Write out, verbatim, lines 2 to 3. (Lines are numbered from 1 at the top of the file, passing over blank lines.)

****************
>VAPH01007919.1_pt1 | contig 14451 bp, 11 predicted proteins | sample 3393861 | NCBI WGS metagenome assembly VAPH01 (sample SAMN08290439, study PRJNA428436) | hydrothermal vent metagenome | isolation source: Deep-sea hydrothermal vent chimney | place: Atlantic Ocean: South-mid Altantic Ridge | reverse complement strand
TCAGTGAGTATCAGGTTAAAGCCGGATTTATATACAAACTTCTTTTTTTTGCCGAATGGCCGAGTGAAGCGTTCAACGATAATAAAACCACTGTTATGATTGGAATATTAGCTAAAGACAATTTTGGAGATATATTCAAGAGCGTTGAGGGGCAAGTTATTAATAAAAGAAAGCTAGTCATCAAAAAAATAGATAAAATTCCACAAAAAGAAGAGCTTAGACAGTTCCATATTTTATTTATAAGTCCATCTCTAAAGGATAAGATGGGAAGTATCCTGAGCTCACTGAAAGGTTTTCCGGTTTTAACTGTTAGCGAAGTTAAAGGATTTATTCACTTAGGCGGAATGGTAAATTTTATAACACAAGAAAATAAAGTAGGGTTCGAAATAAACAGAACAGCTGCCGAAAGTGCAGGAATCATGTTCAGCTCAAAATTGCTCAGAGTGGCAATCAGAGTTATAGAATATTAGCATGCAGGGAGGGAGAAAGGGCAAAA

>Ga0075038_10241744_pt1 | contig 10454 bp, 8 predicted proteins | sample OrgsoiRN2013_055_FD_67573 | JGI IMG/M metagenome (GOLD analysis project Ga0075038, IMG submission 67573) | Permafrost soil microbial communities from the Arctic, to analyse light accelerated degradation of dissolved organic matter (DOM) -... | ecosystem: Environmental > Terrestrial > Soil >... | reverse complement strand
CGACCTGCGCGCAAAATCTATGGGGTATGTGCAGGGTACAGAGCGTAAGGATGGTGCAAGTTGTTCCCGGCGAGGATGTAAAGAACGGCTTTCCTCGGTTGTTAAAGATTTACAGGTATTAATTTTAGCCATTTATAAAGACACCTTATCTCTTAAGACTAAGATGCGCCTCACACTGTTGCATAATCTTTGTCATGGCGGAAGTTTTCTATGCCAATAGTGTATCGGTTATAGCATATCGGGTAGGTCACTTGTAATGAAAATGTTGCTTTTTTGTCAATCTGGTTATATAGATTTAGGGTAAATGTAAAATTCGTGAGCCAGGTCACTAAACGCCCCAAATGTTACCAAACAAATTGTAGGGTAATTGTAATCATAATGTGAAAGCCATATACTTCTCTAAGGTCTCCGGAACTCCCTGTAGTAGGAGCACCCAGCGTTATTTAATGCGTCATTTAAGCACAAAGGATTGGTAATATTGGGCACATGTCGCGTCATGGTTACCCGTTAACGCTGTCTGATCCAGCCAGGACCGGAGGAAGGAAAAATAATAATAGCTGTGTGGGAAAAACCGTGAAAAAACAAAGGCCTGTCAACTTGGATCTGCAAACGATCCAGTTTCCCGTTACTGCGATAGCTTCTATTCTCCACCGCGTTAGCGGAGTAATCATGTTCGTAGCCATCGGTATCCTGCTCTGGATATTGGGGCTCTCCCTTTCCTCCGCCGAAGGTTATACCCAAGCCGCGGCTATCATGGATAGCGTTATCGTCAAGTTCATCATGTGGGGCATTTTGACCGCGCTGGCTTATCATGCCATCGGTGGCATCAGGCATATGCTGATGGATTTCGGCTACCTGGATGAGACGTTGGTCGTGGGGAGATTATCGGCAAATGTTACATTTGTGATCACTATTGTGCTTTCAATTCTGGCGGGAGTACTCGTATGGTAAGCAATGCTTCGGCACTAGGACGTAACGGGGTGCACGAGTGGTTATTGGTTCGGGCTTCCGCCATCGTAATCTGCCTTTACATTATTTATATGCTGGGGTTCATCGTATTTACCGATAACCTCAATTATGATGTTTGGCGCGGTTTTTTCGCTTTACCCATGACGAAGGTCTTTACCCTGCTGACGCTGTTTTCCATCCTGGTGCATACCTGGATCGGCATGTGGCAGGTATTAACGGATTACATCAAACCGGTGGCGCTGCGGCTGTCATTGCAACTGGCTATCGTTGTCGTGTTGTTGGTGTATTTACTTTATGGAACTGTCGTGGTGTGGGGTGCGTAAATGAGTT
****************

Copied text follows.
TCAGTGAGTATCAGGTTAAAGCCGGATTTATATACAAACTTCTTTTTTTTGCCGAATGGCCGAGTGAAGCGTTCAACGATAATAAAACCACTGTTATGATTGGAATATTAGCTAAAGACAATTTTGGAGATATATTCAAGAGCGTTGAGGGGCAAGTTATTAATAAAAGAAAGCTAGTCATCAAAAAAATAGATAAAATTCCACAAAAAGAAGAGCTTAGACAGTTCCATATTTTATTTATAAGTCCATCTCTAAAGGATAAGATGGGAAGTATCCTGAGCTCACTGAAAGGTTTTCCGGTTTTAACTGTTAGCGAAGTTAAAGGATTTATTCACTTAGGCGGAATGGTAAATTTTATAACACAAGAAAATAAAGTAGGGTTCGAAATAAACAGAACAGCTGCCGAAAGTGCAGGAATCATGTTCAGCTCAAAATTGCTCAGAGTGGCAATCAGAGTTATAGAATATTAGCATGCAGGGAGGGAGAAAGGGCAAAA

>Ga0075038_10241744_pt1 | contig 10454 bp, 8 predicted proteins | sample OrgsoiRN2013_055_FD_67573 | JGI IMG/M metagenome (GOLD analysis project Ga0075038, IMG submission 67573) | Permafrost soil microbial communities from the Arctic, to analyse light accelerated degradation of dissolved organic matter (DOM) -... | ecosystem: Environmental > Terrestrial > Soil >... | reverse complement strand